He shares this with Vallejo, and in the closing poem, “Vision 1938 Paris,” written in 1971, Malanga foresees his own poetic future as a man who studies others as if his own life depends on it.

This man was living in the center between giving and taking,
between distance and nearness,
between old age and youth.

I think Malanga has lived there for a very long time. And Vallejo too.

César Abraham Vallejo Mendoza was born in a remote northern Peruvian village, Santiago de Chuco. His grandmothers were Chimu Indians. His grandfathers were Spanish priests. Like Malanga, he mingled easily with the intelligentsia, in his case in Lima, Paris and Madrid, but unlike Malanga, he was hounded by censorious authorities.

Like Sergei Yesenin and other Russian poets he was wounded to the core by the social and economic injustices he witnessed. In Spain he joined the Community Party. His life and his poems are redolent of Jesus’s hair-raising scourge of callous privilege. And it is his lyrical indignation that makes him the poet of this moment in this book of exquisitely selected and executed translations that would in a better attuned society, a society not drugged by the media, be front-page news.


Djelloul Marbrook is the author of two poetry books, Far from Algiers (2008, Kent State University Press, winner of the 2007 Stan and Tom Wick Poetry Prize and the 2010 International Book Award in poetry) and Brushstrokes and glances (2010, Deerbrook Editions)—both reviewed in Prairie Schooner. His poems have been published by American Poetry Review, Barrow Street, Taos Poetry Journal, Orbis (UK), From the Fishouse, Oberon, The Same, Reed, Fledgling Rag, Poets Against the War, Poemeleon, Van Gogh's Ear Anthology, Atticus ReviewDeep Water Literary Journal, and Daylight Burglary, among others.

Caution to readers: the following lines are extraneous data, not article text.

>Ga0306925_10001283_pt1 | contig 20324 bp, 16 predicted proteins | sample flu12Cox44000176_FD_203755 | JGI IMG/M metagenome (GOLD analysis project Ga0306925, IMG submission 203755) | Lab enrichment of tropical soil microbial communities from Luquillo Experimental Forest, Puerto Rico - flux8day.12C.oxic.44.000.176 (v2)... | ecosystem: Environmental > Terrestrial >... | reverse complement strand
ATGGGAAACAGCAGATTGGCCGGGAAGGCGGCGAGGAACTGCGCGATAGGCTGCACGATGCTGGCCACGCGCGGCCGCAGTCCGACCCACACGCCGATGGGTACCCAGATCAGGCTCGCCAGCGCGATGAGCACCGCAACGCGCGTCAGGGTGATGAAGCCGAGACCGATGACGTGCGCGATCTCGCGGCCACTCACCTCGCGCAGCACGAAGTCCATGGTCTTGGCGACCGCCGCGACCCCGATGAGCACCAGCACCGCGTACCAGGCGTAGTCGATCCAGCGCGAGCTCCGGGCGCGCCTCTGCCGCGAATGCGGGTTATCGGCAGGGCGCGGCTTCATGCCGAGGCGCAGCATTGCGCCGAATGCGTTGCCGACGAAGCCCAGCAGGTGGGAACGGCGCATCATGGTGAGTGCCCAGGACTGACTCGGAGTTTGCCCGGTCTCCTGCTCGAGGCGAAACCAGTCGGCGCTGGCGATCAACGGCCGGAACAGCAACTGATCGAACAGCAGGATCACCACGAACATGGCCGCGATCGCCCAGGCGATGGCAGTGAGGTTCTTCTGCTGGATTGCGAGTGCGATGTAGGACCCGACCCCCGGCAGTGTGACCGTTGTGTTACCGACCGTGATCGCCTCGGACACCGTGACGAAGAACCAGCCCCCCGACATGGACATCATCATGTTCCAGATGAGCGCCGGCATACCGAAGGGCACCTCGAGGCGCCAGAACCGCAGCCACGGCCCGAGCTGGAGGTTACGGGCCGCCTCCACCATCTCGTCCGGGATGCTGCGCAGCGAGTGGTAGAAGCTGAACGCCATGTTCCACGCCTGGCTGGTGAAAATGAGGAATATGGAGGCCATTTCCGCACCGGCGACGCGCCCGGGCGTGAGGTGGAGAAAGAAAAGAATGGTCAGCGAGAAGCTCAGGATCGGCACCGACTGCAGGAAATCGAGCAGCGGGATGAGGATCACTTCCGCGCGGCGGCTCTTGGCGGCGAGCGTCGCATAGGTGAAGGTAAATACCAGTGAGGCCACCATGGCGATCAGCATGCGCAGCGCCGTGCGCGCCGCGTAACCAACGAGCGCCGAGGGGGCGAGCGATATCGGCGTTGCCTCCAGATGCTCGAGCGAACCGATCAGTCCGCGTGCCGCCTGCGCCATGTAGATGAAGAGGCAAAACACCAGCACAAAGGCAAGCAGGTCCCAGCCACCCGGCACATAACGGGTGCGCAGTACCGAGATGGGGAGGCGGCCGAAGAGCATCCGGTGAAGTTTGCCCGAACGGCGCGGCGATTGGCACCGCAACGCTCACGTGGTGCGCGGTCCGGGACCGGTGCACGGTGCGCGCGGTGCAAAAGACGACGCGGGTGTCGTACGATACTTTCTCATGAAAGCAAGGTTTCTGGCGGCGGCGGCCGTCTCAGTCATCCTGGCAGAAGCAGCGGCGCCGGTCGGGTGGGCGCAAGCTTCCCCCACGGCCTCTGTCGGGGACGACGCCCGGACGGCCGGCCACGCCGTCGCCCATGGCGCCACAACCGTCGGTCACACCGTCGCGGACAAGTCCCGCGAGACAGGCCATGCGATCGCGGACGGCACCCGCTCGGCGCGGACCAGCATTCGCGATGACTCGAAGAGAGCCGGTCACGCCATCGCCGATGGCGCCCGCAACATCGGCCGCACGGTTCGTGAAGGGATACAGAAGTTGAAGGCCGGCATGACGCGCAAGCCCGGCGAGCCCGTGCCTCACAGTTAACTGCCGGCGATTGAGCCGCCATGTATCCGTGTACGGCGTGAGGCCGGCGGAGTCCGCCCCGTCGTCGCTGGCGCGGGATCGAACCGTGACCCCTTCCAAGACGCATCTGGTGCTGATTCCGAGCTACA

He is also the author of five books of fiction: Mean Bastards Making Nice (Leaky Boot Press, UK, 2014), Guest Boy (2012, Mira Publishing House CLC, Leeds, UK), Saraceno (2012, Bliss Plot Press, NY), Artemisia's Wolf  (2011, Prakash Books, India), and Alice Miller's Room (1999,, UK). He won the 2008 Literal Latté fiction prize (, for “Artists Hill,” an excerpt from Crowds of One (forthcoming in 2014 from Mira), Book 2 in the Guest Boy trilogy. His short fiction publishers include Literal Latté, Orbis (UK), Breakfast All Day (UK), Prima Materia (NY) and Potomac Review (MD).
            A retired newspaper editor and Navy veteran, he lives in New York’s mid-Hudson Valley with his wife Marilyn. He serves as a poetry peer reviewer for Four Quarters Magazine and maintains a lively Facebook and Twitter presence. Web pages: